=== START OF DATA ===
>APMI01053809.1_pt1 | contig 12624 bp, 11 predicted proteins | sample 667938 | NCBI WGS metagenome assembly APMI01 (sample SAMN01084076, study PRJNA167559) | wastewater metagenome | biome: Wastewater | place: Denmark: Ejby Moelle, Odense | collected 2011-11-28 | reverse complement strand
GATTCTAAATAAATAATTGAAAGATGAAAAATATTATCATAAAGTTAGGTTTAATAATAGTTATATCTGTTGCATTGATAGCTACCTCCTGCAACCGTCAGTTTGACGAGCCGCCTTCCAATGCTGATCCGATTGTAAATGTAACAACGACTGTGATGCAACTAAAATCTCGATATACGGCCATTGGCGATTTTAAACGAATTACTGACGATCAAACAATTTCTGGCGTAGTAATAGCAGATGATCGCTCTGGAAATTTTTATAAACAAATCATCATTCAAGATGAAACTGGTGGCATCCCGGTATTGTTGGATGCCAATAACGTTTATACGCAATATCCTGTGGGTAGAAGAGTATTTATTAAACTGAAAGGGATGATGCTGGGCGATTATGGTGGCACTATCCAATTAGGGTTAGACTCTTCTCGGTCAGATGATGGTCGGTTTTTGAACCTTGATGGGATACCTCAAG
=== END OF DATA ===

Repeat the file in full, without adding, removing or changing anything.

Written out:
>APMI01053809.1_pt1 | contig 12624 bp, 11 predicted proteins | sample 667938 | NCBI WGS metagenome assembly APMI01 (sample SAMN01084076, study PRJNA167559) | wastewater metagenome | biome: Wastewater | place: Denmark: Ejby Moelle, Odense | collected 2011-11-28 | reverse complement strand
GATTCTAAATAAATAATTGAAAGATGAAAAATATTATCATAAAGTTAGGTTTAATAATAGTTATATCTGTTGCATTGATAGCTACCTCCTGCAACCGTCAGTTTGACGAGCCGCCTTCCAATGCTGATCCGATTGTAAATGTAACAACGACTGTGATGCAACTAAAATCTCGATATACGGCCATTGGCGATTTTAAACGAATTACTGACGATCAAACAATTTCTGGCGTAGTAATAGCAGATGATCGCTCTGGAAATTTTTATAAACAAATCATCATTCAAGATGAAACTGGTGGCATCCCGGTATTGTTGGATGCCAATAACGTTTATACGCAATATCCTGTGGGTAGAAGAGTATTTATTAAACTGAAAGGGATGATGCTGGGCGATTATGGTGGCACTATCCAATTAGGGTTAGACTCTTCTCGGTCAGATGATGGTCGGTTTTTGAACCTTGATGGGATACCTCAAG